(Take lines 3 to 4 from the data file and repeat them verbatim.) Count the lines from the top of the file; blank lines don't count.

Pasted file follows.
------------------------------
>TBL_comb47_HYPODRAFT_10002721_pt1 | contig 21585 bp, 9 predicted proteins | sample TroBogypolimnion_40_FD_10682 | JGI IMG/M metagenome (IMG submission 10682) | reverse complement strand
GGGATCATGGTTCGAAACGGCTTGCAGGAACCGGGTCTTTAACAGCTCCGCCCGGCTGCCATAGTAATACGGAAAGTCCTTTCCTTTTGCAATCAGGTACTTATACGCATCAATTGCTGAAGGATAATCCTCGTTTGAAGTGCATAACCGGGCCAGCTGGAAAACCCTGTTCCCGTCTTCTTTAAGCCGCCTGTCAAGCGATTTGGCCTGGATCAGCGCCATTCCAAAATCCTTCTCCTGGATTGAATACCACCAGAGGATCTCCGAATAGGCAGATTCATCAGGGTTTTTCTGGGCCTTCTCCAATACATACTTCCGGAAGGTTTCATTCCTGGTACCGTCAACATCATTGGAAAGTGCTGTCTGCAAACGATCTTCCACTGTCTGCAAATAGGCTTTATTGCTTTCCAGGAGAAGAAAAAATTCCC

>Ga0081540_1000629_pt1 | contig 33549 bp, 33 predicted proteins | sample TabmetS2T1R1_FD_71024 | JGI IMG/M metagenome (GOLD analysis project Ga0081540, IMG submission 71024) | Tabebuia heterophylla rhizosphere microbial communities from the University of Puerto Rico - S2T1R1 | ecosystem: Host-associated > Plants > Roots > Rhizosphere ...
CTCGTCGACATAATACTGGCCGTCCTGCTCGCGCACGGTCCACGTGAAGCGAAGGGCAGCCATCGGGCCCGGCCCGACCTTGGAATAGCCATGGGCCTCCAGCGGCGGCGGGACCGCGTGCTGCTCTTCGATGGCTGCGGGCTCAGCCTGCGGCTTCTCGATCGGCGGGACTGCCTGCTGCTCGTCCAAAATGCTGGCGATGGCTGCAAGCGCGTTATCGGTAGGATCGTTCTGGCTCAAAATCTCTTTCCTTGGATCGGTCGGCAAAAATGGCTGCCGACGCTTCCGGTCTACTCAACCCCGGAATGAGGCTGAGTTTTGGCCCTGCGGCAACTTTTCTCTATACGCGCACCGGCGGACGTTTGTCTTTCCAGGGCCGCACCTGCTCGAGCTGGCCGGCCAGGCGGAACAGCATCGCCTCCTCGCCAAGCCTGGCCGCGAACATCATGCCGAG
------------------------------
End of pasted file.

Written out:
>Ga0081540_1000629_pt1 | contig 33549 bp, 33 predicted proteins | sample TabmetS2T1R1_FD_71024 | JGI IMG/M metagenome (GOLD analysis project Ga0081540, IMG submission 71024) | Tabebuia heterophylla rhizosphere microbial communities from the University of Puerto Rico - S2T1R1 | ecosystem: Host-associated > Plants > Roots > Rhizosphere ...
CTCGTCGACATAATACTGGCCGTCCTGCTCGCGCACGGTCCACGTGAAGCGAAGGGCAGCCATCGGGCCCGGCCCGACCTTGGAATAGCCATGGGCCTCCAGCGGCGGCGGGACCGCGTGCTGCTCTTCGATGGCTGCGGGCTCAGCCTGCGGCTTCTCGATCGGCGGGACTGCCTGCTGCTCGTCCAAAATGCTGGCGATGGCTGCAAGCGCGTTATCGGTAGGATCGTTCTGGCTCAAAATCTCTTTCCTTGGATCGGTCGGCAAAAATGGCTGCCGACGCTTCCGGTCTACTCAACCCCGGAATGAGGCTGAGTTTTGGCCCTGCGGCAACTTTTCTCTATACGCGCACCGGCGGACGTTTGTCTTTCCAGGGCCGCACCTGCTCGAGCTGGCCGGCCAGGCGGAACAGCATCGCCTCCTCGCCAAGCCTGGCCGCGAACATCATGCCGAG